A trio of bills are heading to Governor Rick Scott’s office this week - the final step before becoming law.
Senate Bill 220 streamlines the process of foreclosing a debtor’s property by using evidence from their bankruptcy case. The Bill’s sponsor, Sen. Kathleen Passidomo (R-Naples), says this will address a problematic loophole.
“This bill closes the loophole where by a debtor in a federal bankruptcy proceeding agrees to surrender real property, but then reneges on that agreement in a foreclosure proceeding in state court," Passidomo says.
Currently, any evidence a debtor uses in their bankruptcy case does not automatically transfer over to a foreclosure case.
This bill allows certain documents from an individual’s federal bankruptcy proceedings to be used as evidence in a state foreclosure case against them. The documents must prove that the individual fully intends to relinquish their property, and will follow through.
Meanwhile, Sen. Aaron Bean (R-Fernandina Beach), wants to ensure children get an attorney by financially backing pro bono lawyers.
In 2014, the legislature determined dependent children with special needs are entitled to have constant legal representation throughout their dependency cases, which ultimately provides them with the services and healthcare they need. In order to save money, the state allowed these children to be represented by pro bono attorneys. These attorneys are not compensated for their work, and pay due process costs out of their own pockets.
Due Process costs cover court reporting and transcripts, witnesses, mental health professionals, and certain travel expenses.
Bean’s measure requires the state to cover all due process costs for pro bono attorneys representing children with special needs.
The Justice Administrative Commission reports, since 2014, the state would owe pro bono attorneys $27,006 in due process costs, compared to the $3,537,216 it spent on appointed attorneys. For Bean, covering due process costs for pro bono lawyers would ultimately save the state money in what it spends on compensating lawyers.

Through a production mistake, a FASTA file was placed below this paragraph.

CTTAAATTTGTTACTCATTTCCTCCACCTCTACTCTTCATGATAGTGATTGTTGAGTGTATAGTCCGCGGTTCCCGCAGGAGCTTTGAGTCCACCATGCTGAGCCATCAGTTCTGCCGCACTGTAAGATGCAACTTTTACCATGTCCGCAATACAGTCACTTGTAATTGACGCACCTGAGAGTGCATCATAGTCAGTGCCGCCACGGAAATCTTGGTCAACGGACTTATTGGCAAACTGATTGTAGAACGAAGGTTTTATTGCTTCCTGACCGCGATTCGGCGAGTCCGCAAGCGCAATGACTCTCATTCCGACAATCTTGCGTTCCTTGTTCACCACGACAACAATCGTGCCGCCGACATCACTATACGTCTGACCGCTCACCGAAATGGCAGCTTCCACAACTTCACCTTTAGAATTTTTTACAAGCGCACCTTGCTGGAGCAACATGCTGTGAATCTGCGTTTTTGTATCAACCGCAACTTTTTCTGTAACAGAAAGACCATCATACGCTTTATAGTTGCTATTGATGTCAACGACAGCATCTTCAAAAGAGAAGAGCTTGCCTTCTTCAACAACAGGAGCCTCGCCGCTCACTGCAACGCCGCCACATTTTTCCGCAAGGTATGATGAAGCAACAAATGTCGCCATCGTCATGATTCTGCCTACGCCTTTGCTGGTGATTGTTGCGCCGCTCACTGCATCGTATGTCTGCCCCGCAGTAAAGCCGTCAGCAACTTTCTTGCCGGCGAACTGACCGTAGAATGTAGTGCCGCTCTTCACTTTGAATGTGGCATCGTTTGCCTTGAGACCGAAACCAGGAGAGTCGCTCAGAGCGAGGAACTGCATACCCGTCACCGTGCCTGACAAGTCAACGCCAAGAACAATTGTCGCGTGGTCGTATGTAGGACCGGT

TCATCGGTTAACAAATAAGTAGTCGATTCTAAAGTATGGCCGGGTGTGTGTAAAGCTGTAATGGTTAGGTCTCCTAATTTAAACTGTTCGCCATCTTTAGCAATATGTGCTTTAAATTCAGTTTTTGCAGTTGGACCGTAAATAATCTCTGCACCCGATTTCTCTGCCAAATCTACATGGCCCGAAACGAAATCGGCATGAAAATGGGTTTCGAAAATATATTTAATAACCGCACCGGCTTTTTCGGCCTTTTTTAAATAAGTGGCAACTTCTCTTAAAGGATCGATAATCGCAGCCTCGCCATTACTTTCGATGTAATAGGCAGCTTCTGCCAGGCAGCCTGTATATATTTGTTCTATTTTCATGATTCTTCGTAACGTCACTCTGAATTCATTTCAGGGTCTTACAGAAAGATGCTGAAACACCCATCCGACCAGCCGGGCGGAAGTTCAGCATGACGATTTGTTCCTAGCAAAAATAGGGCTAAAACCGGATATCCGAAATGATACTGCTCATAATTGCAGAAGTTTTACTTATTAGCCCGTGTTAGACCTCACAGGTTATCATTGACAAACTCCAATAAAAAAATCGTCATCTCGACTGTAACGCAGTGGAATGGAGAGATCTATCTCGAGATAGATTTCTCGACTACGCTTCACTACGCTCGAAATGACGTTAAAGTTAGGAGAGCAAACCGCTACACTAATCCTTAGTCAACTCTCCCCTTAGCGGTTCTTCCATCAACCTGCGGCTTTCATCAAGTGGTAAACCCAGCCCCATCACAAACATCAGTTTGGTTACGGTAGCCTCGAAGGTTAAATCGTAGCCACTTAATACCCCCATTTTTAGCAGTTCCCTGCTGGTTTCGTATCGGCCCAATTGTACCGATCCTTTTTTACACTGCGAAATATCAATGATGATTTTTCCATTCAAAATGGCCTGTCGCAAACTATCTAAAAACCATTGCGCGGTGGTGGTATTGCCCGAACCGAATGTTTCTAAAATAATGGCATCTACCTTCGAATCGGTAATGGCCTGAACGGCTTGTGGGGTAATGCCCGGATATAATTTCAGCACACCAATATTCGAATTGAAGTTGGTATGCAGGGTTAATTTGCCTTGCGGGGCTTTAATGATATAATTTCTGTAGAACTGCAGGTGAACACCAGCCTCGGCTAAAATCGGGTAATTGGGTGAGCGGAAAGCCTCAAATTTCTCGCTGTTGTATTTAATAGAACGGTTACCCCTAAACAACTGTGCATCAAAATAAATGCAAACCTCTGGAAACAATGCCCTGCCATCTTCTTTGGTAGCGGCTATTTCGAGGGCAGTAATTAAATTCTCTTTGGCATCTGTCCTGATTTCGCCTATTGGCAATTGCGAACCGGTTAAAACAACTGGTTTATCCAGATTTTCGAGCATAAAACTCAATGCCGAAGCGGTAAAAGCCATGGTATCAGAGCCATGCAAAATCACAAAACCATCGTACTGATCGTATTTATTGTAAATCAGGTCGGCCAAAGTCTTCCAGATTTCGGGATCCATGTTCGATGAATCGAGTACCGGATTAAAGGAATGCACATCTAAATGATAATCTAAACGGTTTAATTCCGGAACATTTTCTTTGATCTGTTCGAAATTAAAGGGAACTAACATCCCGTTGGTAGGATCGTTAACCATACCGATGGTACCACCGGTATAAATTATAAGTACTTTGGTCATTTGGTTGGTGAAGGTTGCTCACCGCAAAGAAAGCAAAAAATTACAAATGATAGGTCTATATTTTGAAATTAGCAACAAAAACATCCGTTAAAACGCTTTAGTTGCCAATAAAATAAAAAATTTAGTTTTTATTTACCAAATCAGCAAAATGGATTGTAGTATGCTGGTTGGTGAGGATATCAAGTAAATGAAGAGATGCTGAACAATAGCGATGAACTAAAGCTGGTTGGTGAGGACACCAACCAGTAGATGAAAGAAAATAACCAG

“We’re gonna be better off financially because, of the little money we pay for court costs, we save the millions of dollars in hiring attorneys. So it is a solid win win around,” Bean says.
The final measure going to Governor Rick Scott’s desk is Sen. Dana Young’s (R-Tampa) bill 568, which protects consumers from unsolicited telemarketing phone calls.
The Federal Communications Commission reports that it received 155,282 consumer complaints about automated phone calls throughout 2017 - some even violating the Do Not Call List.
Young’s measure expands the Florida Do Not Call Act by prohibiting unsolicited ‘ringless’ voicemail messages by Telemarketers. In addition to that, telephone sales calls must provide a consumer’s caller ID with a telephone number capable of receiving calls and connecting consumers to the solicitor.
Those that violate the Do Not Call Act will receive a fine up to $10,000. Young says this will send a strong message to telemarketers.
“This bill is about protecting and respecting the privacy of Floridians who are needlessly harassed by unscrupulous telemarketers. We are saying, by passing this bill, that enough is enough. And if we say do not call, that means do not call,” Young says.
Governor Scott has seven days to either sign off on each bill or strike them down entirely. If neither is done in that period, the bills will be made law without his signature.